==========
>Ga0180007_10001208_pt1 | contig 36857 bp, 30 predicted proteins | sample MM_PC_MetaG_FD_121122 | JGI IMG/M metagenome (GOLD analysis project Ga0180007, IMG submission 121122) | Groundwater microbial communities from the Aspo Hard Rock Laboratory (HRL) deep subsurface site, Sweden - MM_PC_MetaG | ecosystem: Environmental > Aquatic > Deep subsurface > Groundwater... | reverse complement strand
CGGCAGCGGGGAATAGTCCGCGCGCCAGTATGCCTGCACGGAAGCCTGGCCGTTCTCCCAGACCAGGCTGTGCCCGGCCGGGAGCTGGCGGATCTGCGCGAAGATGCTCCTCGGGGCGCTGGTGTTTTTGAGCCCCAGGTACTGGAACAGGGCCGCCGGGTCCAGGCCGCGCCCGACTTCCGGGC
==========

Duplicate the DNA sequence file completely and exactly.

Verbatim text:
>Ga0180007_10001208_pt1 | contig 36857 bp, 30 predicted proteins | sample MM_PC_MetaG_FD_121122 | JGI IMG/M metagenome (GOLD analysis project Ga0180007, IMG submission 121122) | Groundwater microbial communities from the Aspo Hard Rock Laboratory (HRL) deep subsurface site, Sweden - MM_PC_MetaG | ecosystem: Environmental > Aquatic > Deep subsurface > Groundwater... | reverse complement strand
CGGCAGCGGGGAATAGTCCGCGCGCCAGTATGCCTGCACGGAAGCCTGGCCGTTCTCCCAGACCAGGCTGTGCCCGGCCGGGAGCTGGCGGATCTGCGCGAAGATGCTCCTCGGGGCGCTGGTGTTTTTGAGCCCCAGGTACTGGAACAGGGCCGCCGGGTCCAGGCCGCGCCCGACTTCCGGGC